And what I realised, when I contemplated this mind-changing exercise I’d loftily tasked myself with, was the yawning chasm in my own knowledge. There are things I understand but there are untold things that I do not understand. Instinct is no weapon in any battle.

So, I’ve reverted to type. I’ve kept my head – relatively speaking – down, and I’ve buried it in books. Fiction and non-fiction, educational and entertaining, but all centred around racial issues. These are my top 3 recommendations, all of which have contributed to the point I’m now at, which is where I’d tentatively have a bit of an argument with a fellow Karen and feel confident of my viewpoint but I wouldn’t do an Instagram story about it yet (partly because my friend Shereen would derail it somehow with an irrelevant Corbyn quote I’d still struggle to argue with and I’d feel deflated, and partly because the last thing the world needs is another Karen trying to be woke).

My Name is Why – Lemn Sissay

Beautifully written, with a humblingly hopeful and optimistic tone, this is Sissay’s autobiography detailing his early years as a foster child initially placed, for many years, within a strict and very religious white family. As a person of colour Sissay was left doubtful and confused about his identity and I think his experiences within the care system would have broken a lot of children. The extracts from the social workers’ files are particularly heartbreaking.

Such a Fun Age – Kiley Reid

This is fiction, and all the better for it. It kicks off with an episode in which a black nanny is confronted by a security guard in a supermarket and accused of kidnapping the small white child in her care. The incident is defused almost immediately when she calls the child’s father, and everyone is sufficiently apologetic and humiliated and appalled, but the repercussions of this event ripple out through the story. Some astonishing links are uncovered down the line between a man who films the supermarket furore (later using the footage to strike up a friendship with her) and the nanny’s employers.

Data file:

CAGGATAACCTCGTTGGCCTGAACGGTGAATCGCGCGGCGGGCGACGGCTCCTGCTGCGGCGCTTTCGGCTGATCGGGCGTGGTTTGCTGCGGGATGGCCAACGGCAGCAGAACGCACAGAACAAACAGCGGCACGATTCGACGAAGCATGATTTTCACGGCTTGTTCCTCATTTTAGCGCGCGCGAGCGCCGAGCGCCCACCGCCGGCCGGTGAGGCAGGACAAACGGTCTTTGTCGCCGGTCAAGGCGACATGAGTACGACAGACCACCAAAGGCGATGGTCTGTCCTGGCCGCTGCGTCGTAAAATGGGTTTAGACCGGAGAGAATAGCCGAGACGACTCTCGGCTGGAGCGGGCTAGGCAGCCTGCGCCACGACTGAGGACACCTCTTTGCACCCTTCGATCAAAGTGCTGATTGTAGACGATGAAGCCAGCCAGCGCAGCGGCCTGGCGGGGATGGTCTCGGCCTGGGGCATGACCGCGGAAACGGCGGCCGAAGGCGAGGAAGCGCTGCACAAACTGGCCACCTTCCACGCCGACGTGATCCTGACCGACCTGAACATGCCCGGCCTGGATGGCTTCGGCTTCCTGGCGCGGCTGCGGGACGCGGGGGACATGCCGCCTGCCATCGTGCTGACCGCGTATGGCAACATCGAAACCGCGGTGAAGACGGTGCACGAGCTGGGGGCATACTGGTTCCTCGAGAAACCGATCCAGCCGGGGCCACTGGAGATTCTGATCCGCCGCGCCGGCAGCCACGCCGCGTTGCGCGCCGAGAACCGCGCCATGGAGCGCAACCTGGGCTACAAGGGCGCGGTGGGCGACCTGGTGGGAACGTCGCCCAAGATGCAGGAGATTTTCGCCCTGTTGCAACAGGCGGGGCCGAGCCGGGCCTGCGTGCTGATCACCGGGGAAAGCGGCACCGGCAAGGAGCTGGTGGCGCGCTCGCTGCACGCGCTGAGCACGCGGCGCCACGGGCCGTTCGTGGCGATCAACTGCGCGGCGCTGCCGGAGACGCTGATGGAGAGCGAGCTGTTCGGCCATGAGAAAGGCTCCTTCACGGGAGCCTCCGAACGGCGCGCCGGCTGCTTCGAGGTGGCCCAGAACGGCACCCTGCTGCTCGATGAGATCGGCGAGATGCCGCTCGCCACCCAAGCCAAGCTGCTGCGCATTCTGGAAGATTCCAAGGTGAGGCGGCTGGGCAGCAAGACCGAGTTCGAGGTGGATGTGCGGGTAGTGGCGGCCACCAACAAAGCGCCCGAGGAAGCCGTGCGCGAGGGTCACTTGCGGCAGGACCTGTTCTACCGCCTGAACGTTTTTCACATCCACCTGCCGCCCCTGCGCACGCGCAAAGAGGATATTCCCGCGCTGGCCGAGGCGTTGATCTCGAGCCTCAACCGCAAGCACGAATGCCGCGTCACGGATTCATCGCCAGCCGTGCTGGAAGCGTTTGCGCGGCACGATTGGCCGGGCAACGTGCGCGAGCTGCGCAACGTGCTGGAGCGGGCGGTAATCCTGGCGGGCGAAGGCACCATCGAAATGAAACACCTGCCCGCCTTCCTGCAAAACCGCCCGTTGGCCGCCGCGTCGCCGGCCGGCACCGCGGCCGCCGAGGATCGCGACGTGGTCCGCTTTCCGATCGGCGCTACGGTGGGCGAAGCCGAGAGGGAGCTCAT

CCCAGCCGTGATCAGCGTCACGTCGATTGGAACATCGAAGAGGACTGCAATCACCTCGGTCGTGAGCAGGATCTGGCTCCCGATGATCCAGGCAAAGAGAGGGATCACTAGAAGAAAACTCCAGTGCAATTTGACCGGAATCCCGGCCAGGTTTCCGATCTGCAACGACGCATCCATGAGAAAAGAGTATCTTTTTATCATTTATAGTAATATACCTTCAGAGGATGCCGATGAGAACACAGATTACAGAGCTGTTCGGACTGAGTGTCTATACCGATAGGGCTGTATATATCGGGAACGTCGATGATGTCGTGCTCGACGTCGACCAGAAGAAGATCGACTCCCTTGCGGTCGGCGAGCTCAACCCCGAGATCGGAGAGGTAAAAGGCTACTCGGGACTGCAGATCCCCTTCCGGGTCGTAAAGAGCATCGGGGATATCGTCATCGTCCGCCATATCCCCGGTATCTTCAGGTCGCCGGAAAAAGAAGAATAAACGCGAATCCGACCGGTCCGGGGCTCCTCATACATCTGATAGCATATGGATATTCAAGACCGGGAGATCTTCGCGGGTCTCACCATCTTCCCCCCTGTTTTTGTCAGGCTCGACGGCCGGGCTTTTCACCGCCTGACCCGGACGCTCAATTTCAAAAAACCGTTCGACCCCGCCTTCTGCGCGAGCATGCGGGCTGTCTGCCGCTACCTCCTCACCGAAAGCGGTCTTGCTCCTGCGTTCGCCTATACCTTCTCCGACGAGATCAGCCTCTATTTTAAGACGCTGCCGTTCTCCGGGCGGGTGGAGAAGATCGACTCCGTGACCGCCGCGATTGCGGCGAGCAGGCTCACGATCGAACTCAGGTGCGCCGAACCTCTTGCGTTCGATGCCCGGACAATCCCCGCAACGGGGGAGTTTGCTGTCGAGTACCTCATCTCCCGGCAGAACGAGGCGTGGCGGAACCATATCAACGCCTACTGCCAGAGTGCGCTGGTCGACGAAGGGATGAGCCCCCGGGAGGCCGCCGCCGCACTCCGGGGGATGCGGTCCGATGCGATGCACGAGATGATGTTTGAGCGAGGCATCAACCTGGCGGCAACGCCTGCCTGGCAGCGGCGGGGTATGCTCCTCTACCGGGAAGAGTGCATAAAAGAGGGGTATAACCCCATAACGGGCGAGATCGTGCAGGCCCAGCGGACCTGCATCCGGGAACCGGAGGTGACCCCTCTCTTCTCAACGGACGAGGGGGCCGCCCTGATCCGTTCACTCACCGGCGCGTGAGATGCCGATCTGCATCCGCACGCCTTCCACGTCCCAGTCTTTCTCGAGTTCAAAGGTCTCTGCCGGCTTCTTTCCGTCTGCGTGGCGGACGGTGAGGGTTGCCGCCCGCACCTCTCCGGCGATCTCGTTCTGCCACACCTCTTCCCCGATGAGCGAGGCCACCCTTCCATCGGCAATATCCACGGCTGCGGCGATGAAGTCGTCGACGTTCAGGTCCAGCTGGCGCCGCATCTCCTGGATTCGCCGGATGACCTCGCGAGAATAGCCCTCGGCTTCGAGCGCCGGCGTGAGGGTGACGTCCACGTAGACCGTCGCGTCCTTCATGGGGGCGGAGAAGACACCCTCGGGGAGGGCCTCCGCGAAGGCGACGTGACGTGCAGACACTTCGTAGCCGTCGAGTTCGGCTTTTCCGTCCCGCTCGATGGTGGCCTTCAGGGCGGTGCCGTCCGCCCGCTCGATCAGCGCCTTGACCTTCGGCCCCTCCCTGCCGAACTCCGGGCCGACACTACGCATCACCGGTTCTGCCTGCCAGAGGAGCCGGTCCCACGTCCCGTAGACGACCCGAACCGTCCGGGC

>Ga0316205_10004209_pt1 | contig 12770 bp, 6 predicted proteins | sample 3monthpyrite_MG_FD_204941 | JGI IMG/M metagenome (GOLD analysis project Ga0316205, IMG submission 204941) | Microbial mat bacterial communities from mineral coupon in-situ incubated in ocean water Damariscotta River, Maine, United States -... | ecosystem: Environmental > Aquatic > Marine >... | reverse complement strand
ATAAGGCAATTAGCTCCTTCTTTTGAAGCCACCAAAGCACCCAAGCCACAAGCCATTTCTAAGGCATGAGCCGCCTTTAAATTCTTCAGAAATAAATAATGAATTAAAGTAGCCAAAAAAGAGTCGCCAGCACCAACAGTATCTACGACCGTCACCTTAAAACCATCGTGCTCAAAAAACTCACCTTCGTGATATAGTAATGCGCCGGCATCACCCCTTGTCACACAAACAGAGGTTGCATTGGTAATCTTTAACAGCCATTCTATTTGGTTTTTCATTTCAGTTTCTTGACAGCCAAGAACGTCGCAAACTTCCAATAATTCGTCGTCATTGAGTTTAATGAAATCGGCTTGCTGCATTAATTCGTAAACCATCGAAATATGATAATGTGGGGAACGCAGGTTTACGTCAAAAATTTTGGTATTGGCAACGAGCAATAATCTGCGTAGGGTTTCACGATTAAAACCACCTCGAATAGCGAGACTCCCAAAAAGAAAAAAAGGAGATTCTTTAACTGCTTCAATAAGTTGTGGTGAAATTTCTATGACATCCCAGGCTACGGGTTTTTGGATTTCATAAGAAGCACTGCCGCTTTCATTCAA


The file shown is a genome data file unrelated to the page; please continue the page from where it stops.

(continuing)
I found myself uncomfortably challenged by the dynamics in this book. It’s about as good as a depiction of the “good/bad racism binary” as I’ve ever seen. Read it if you still think you’re not a racist. It’s also quite light and funny – a deft combination. Doesn’t feel like a lecture in fiction form.

White Fragility – Robin DiAngelo

An explorative and explosive work by DiAngelo, who is a white woman employed for many years in diversity training and as a Professor of Whiteness Studies. She coined the term “White Fragility” to describe the way that white people will so often retreat behind being offended or hurt when the issue of their attitude to race is raised. This shuts down essential conversations and can lead to a dangerously entrenched seam of plausibly deniable but divisive racism.

DiAngelo kicks off her book with a list of the things that right-thinking white people will often say when race issues are raised. “I’m different because…” is the recurring theme. I cringed, as she predicted I would, but then I sat up and listened. By accepting the fact that white people will have racial prejudice – that we cannot be objective, but that this is not our fault – it is possible to override the good/bad binary and stop equating racism with “bad people”. We can be good people and still hold racial prejudice and accept that, in order to move to an open conversation that brings about change. I found this thought process refreshing and it gave me real hope for genuine societal change if the message filters through. (I’d have liked a bit more “how” after the “why”, though. I was willing to own my racial prejudice and open up to change, but I’d have liked a few more tips tbh).

I’m not done on the reading front. I’ve got a whole list lined up (there’s a good list here I’m aiming to work through). My purely historical knowledge of racial conflict in the UK is still shockingly poor so I’m addressing that next, for example. But so far, the ones above are the ones I’d re-read.

BRB, written worlds are calling.